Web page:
China buys natural gas as if there is still an energy crisis
China is buying natural gas and is on a shopping spree, and officials are happy for importers to keep striking deals even after a global energy crisis has eased.
The government continues to support efforts by state-owned buyers to sign long-term contracts and even invest in export facilities, to strengthen energy security through mid-century, according to people who have had meetings with policymakers.
The nation is on track to become the world’s top importer of liquefied natural gas by 2023 and for the third year in a row, Chinese companies are agreeing to buy more of it in the long term than any single nation, according to data compiled by Bloomberg News.
China is looking far into the future to avoid a repeat of energy shortages, while trying to promote economic growth. Long-term LNG contracts are attractive because supplies are promised at a relatively stable price compared to the spot market, where gas rose at all times after Russia’s invasion of Ukraine.
The dealmaking efforts will help support global export projects, strengthening the role that marine fuel will play in the energy mix. And as suppliers move to Chinese importers, Beijing’s influence in the market will increase.
China began its pursuit of long-term contracts in 2021, after relations with the US improved. While imports fell last year partly due to weaker demand amid COVID-19 restrictions, Chinese buyers renewed the effort after the invasion of Ukraine cut the gas pipeline to Europe.
The ensuing high prices and global competition for the super-cool fuel provided a quick lesson in the need for stable supplies. Part of China’s quest for energy security is to diversify imports between different countries as a cushion against further geopolitical disruption.
Several other importers, including India, are also looking to sign more contracts to avoid future shortages and reduce reliance on spot supplies, but China is locking in contracts at a much faster pace. So far this year, 33% of signed long-term LNG volumes have gone to China, according to Bloomberg calculations.
In the past month, state-owned China National Petroleum Corp. sealed a 27-year deal with Qatar, taking a stake in the exporter’s massive expansion project, while ENN Energy Holdings entered into a decades-long contract with US developer Cheniere Energy. Deliveries from both contracts are scheduled to begin as soon as 2026.
More deals are in the works as negotiations span boardrooms from Singapore to Houston. State-owned giants including Cnooc and Sinopec are in discussions with the US, while smaller companies such as Zhejiang Provincial Energy Group and Beijing Gas Group are also looking for deals, according to traders. Qatar is in talks with several Chinese buyers on sales contracts that could last more than 20 years, traders said.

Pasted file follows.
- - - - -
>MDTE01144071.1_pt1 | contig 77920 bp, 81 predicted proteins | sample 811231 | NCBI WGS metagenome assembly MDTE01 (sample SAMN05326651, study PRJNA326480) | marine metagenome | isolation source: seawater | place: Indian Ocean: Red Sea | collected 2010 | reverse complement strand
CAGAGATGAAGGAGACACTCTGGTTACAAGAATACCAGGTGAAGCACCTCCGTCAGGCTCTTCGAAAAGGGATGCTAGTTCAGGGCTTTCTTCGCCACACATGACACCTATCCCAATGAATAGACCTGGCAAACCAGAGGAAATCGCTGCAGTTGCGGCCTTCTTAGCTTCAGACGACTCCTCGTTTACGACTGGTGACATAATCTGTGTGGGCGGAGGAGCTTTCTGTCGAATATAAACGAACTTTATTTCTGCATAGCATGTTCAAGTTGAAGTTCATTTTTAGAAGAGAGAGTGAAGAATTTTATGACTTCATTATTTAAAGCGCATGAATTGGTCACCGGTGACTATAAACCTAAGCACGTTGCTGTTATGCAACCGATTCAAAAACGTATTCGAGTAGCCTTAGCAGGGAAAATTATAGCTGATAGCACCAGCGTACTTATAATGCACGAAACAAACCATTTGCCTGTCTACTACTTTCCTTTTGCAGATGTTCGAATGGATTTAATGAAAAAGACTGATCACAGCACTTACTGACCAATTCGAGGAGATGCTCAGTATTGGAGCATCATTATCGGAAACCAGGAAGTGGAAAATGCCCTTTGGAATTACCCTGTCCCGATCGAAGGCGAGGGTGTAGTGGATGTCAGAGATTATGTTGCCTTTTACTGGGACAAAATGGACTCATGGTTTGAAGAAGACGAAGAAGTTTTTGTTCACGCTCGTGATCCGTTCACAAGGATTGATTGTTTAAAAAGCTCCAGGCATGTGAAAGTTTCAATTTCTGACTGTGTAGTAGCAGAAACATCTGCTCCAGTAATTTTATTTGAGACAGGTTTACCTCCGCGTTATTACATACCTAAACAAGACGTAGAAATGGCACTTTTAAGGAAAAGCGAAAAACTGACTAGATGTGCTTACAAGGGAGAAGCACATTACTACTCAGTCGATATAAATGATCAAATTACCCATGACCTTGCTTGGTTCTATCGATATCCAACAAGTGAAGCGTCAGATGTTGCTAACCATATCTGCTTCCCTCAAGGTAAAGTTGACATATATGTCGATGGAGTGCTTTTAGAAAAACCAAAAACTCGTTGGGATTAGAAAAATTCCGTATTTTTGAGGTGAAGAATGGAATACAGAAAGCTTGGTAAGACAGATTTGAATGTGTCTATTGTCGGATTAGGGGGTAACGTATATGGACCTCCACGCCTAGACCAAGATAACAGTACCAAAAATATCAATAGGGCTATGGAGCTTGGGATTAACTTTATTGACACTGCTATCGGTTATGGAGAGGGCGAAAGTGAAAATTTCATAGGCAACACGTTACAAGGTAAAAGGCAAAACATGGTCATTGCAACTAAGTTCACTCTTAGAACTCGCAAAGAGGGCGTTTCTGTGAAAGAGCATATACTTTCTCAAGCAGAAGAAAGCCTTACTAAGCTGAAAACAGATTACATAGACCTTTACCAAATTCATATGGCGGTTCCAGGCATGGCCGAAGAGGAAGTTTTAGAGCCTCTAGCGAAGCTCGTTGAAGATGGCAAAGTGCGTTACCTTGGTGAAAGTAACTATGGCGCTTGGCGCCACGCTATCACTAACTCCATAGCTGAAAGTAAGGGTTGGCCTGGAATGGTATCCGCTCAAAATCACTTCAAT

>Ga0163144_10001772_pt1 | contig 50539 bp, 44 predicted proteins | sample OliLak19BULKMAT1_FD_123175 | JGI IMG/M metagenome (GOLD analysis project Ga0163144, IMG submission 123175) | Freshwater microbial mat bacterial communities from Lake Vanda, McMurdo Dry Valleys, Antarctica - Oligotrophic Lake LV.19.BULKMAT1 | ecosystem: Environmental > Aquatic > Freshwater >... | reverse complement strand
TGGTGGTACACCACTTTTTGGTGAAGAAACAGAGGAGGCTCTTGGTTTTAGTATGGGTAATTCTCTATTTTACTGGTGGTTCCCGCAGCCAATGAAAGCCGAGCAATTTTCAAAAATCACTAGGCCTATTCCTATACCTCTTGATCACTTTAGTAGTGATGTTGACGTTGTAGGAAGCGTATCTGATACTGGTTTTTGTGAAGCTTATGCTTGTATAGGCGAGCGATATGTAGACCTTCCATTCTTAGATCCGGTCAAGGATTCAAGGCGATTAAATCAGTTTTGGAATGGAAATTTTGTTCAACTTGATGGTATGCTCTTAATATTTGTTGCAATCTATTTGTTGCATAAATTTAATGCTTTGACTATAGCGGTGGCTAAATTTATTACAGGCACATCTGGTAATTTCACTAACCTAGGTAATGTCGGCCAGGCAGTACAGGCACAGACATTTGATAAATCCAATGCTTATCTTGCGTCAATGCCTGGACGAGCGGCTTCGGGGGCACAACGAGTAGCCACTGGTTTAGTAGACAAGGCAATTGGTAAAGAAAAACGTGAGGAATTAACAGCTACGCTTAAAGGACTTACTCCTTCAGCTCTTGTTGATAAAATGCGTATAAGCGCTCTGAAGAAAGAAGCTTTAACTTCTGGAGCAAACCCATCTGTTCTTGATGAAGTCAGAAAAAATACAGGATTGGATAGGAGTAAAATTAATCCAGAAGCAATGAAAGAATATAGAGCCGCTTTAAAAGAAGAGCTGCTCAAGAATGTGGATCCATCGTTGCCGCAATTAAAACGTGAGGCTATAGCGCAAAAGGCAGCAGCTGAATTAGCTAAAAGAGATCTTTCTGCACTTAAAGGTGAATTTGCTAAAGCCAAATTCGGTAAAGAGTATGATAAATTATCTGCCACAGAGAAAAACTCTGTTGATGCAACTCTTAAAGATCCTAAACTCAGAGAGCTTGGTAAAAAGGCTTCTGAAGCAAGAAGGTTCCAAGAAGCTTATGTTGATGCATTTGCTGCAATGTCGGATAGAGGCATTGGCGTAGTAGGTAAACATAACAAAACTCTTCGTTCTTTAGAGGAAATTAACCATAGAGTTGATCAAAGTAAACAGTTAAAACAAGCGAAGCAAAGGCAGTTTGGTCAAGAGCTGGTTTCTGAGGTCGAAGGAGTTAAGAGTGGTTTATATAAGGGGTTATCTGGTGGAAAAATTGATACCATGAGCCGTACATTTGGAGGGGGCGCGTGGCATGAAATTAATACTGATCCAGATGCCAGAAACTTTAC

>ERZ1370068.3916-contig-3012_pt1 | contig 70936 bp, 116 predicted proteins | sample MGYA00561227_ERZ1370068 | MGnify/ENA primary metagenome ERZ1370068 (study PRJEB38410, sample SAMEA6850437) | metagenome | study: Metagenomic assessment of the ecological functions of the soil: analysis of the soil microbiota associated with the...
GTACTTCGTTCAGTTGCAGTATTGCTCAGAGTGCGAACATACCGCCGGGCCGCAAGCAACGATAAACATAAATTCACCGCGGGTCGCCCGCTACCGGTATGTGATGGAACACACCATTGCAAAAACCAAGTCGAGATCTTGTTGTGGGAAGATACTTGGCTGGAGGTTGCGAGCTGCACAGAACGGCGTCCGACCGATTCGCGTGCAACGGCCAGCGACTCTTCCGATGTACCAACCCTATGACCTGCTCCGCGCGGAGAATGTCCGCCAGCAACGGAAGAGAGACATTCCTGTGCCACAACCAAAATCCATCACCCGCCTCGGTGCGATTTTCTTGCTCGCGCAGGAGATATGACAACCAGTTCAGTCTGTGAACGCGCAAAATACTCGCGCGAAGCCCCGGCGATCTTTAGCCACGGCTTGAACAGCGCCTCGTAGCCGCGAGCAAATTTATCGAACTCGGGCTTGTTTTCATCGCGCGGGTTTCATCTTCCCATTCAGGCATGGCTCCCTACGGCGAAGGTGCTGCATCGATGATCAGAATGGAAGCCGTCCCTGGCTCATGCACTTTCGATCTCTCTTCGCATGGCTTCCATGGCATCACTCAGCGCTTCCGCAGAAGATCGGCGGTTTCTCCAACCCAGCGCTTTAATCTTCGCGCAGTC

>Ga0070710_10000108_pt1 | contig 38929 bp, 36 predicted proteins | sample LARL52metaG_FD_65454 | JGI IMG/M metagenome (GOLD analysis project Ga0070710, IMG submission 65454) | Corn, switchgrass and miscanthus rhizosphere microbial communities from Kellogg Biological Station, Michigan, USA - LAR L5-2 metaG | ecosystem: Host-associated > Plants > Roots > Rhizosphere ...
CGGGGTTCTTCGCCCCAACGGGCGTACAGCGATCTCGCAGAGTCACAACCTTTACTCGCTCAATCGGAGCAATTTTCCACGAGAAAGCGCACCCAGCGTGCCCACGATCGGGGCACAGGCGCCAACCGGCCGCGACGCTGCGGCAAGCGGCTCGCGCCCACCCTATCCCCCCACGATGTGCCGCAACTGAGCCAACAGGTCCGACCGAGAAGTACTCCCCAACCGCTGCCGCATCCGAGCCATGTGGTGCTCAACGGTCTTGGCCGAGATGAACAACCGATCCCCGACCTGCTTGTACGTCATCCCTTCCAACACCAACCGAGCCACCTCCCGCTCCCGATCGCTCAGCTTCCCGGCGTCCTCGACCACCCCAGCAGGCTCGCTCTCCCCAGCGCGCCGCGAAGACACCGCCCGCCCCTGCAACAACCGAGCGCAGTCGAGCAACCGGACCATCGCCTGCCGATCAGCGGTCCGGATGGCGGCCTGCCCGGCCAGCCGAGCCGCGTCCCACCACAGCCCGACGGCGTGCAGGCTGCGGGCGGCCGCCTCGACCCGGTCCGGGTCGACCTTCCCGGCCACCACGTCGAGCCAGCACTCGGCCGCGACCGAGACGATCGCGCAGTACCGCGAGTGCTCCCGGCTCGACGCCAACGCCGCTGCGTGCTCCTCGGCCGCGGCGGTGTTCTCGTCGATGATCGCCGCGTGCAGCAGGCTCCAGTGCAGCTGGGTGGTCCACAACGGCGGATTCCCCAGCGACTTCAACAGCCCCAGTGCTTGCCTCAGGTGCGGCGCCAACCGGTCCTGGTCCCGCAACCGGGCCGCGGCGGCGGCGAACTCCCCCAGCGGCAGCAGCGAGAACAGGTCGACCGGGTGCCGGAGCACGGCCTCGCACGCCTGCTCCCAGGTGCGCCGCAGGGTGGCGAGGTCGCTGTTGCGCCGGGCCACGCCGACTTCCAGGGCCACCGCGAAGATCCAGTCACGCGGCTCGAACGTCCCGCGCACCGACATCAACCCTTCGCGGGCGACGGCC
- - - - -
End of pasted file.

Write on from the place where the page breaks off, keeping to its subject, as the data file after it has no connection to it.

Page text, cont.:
The deals will help feed the roughly dozen new import terminals scheduled to begin construction across China’s coastal cities this decade. The nation’s LNG imports could rise to as high as 138 million tons by 2033, roughly double current levels, according to Norway’s Rystad Energy.
However, the bullish demand outlook is not certain, especially as China is increasing gas production at home, while land transport from Russia could increase if new pipelines are built. An excess of supply increases the risk that LNG import terminals are likely to stand still more often, senior analyst Xie Xuguang of Cnooc warned last month.
Yet power outages and shortages in recent years have changed the mindset of China’s policymakers, who now favor energy security over fuel importers facing a possible oversupply, according to traders briefed on the government’s strategy.
Shortages of coal – China’s mainstay of electricity generation – triggered widespread electricity cuts to factories for short periods in 2021 and 2022, slowing economic growth. In response, the country promised to increase mining capacity, and production has risen to record levels, keeping storage sites well stocked and reducing imports.
Now politicians want to do the same with natural gas. Beijing is pressing energy giants to also lift gas production at home, reducing drilling costs to boost self-sufficiency, according to people close to the government.
Moreover, the more deals China signs, the more control the nation has over global LNG supply. China already plays a key role in balancing the market, reselling its contracted supply to the most needy buyers when demand at home is weak, with that trend set to expand as the new deals take off this decade.
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